Then, as a Young Adult librarian (BA firmly in hand), I did community outreach for the dept. leader, Juanita Gray. What fabulous person she was! She sent me out to the west side of Denver, where the Hispanic/Latina population predominated, with the task of interesting the young people in the services the library could provide. Unfortunately, the Head Librarian decided that librarianship should be a passive, y’all come to us kind of career and closed the outreach program.
    Then, after I obtained my MA in Librarianship, I was shunted to the suburbs; not by choice, since I have always had an affinity for the city.
    The branch librarian trial run was a disaster for me, because the librarian in charge felt I was too impatient with the local residents. For me, the suburbanites were just not a population I wanted to work with.
    Fortunately, the head of the science library downtown gave me a chance and I took to the job with passion. Jim Arsheim, the dept. head, was a truly great human being. His patience with his staff and the public, including some rather challenging people who haunted the library at night, was a lesson in gracious humanity.
    I got to review new books for purchase, thus partially satisfying my love of books; I also learned a lot about how to respect and care for those less fortunate than myself.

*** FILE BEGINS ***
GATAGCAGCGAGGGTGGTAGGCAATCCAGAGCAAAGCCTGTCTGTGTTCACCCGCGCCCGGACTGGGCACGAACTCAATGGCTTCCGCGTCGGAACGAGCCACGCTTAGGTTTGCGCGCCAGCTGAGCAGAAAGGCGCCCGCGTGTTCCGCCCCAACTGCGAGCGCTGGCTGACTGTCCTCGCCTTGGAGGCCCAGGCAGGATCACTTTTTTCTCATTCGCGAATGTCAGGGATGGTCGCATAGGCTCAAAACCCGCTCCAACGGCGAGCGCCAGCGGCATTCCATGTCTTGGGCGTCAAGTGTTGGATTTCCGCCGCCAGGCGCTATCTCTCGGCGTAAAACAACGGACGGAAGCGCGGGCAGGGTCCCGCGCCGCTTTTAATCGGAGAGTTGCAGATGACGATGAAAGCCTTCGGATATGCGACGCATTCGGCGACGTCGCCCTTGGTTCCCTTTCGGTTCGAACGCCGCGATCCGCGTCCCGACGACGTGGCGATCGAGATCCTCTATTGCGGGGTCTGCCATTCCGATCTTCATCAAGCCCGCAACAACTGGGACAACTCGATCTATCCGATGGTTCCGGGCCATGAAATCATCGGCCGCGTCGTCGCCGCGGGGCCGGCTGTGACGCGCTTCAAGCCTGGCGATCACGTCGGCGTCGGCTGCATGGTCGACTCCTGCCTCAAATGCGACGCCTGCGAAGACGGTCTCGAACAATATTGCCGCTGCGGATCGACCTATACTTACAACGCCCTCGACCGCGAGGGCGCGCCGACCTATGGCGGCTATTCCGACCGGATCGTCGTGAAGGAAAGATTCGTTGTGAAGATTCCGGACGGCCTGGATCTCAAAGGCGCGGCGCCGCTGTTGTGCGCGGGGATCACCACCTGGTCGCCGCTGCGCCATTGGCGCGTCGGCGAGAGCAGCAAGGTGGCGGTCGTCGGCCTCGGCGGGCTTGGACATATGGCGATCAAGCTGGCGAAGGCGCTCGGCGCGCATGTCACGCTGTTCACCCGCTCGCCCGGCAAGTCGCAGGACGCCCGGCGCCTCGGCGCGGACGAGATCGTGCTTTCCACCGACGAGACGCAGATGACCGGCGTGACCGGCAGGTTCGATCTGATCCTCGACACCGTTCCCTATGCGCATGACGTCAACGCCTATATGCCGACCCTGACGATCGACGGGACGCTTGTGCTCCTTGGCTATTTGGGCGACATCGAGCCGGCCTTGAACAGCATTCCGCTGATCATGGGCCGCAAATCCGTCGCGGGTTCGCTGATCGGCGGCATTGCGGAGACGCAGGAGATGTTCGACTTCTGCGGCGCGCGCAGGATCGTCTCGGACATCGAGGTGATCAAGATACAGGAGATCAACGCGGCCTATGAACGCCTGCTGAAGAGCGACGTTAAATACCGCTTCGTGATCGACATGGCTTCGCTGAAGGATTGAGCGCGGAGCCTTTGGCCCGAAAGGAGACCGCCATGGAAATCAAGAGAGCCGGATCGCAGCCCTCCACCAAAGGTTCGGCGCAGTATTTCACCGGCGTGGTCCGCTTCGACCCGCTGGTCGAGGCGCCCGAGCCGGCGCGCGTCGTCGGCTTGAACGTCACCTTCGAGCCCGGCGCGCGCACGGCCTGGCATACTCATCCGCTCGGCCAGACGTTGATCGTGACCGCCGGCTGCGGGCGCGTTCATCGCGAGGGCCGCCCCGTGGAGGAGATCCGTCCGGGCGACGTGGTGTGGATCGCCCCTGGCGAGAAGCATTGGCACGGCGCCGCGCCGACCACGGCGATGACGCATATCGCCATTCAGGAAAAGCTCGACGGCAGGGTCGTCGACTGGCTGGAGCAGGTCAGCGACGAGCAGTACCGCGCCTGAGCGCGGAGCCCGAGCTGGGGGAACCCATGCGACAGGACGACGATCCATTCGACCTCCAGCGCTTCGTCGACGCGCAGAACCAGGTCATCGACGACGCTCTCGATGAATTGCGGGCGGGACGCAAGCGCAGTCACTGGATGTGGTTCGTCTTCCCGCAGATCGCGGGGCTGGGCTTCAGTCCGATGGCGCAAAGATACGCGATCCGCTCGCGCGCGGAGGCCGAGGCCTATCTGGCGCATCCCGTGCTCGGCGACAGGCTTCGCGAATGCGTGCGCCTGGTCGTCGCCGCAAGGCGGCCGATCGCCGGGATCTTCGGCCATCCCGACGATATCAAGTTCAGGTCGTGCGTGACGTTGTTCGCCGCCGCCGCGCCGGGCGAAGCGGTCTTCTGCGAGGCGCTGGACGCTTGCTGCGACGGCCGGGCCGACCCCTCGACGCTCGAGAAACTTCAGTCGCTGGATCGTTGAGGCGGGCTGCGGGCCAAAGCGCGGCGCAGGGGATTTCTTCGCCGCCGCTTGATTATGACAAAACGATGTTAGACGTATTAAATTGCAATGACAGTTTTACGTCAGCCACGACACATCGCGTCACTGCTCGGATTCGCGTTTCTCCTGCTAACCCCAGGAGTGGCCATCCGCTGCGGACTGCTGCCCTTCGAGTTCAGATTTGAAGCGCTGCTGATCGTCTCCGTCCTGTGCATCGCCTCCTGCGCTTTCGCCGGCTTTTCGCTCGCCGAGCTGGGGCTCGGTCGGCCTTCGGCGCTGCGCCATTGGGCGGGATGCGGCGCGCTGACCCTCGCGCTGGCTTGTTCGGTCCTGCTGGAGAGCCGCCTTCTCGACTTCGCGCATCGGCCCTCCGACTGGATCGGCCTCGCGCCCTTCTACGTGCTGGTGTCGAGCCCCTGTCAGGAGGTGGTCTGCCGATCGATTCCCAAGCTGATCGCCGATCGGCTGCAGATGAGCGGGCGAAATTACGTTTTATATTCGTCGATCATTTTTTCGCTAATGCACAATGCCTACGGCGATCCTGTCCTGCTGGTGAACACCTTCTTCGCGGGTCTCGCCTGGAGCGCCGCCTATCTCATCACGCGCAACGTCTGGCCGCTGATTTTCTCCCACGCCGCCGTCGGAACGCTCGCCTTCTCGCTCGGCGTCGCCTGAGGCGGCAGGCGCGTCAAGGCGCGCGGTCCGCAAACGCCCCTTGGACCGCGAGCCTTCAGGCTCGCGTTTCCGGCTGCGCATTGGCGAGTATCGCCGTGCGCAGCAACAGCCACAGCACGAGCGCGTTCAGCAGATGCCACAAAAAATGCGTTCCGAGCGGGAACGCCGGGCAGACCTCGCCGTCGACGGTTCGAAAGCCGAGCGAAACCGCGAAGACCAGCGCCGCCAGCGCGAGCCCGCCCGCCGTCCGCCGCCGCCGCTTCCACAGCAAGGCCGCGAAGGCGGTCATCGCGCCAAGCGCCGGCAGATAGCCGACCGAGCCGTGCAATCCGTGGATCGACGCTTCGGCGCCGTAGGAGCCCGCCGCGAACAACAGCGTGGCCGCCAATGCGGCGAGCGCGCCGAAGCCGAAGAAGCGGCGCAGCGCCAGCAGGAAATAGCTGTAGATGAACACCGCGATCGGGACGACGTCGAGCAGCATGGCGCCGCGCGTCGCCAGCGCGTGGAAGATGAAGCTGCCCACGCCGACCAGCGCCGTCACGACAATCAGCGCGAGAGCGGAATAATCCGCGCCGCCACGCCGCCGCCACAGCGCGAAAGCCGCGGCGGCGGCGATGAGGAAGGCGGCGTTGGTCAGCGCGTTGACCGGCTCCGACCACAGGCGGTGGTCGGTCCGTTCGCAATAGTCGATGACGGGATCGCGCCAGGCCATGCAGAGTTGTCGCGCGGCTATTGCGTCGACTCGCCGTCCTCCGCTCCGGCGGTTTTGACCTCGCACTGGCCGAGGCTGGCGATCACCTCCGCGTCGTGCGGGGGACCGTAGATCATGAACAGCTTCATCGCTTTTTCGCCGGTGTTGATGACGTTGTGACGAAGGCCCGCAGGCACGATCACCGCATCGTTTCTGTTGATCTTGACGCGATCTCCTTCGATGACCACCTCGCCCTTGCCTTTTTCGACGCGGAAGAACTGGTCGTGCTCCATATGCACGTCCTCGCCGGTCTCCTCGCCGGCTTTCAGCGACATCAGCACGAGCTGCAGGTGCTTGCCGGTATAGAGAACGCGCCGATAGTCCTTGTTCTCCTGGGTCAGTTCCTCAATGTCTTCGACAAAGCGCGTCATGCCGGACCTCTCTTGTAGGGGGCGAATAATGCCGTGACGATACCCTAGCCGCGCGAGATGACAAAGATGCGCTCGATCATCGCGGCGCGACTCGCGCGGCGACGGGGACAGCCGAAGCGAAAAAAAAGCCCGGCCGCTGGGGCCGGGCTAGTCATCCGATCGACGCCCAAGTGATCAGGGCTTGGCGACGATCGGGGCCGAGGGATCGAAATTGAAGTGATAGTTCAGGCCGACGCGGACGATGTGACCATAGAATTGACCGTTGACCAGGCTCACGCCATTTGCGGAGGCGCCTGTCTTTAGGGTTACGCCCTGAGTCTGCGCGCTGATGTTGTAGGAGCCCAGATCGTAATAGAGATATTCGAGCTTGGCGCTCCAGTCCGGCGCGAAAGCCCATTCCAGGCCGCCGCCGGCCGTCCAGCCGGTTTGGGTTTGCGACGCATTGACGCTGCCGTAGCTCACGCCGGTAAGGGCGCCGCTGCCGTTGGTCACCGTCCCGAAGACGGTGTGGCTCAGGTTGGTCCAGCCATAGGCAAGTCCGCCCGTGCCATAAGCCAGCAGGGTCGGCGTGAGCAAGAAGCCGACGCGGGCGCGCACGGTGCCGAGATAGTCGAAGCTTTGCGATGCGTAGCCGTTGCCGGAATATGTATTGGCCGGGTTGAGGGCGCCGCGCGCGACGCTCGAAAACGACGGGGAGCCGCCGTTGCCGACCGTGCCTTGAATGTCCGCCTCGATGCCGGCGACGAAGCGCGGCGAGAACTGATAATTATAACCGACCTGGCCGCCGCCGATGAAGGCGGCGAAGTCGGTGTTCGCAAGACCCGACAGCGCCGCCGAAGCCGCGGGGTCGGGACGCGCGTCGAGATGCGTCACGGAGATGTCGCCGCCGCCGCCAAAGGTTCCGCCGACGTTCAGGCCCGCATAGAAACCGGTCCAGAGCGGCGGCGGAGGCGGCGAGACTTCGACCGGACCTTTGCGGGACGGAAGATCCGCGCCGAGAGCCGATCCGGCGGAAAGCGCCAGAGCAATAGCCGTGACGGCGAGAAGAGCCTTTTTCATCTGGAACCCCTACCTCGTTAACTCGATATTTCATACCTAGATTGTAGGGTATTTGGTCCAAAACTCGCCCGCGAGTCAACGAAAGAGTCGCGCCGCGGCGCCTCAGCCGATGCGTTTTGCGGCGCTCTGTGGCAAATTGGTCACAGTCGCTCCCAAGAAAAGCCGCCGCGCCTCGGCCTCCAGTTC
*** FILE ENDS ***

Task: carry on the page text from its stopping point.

Thank you, Pat, for opening the door to great memories of the love for the written word!

  3. deb says:

    Beverly Cleary!!!! Beezus and Ramona and Henry Huggins and the Donut Machine. It had a wonderful cover with Henry’s donut machine that wouldn’t stop making donuts.

  4. Gregg says:

    Millions of Cats by Wanda Gág. The oldest American picture book still in print. (It will be 100 years old in 2028.) Beautifully illustrated!

    I did not yet know how to read or write, but I had a desk, paper, and pencils, and I knew there was something really magical about books, and about sitting down at a desk and writing something. So I laboriously hand-copied this book (well, part of it.) This was a pretty labor-intensive project, but I had lots of time on my hands. You know how it is when you are three. The book was hand-lettered by the author’s brother, so it probably wasn’t the pedagogically ideal choice for learning how to write. But it worked for me.

  5. Michael Stipek says:

    Any book with Arthur Rackham illustrations was a prized read for me; they took me to the places in his fantasy tales as no other artist could. Aubrey Beardsley’s amazing ink drawings were also a portal to another imaginary time, another world.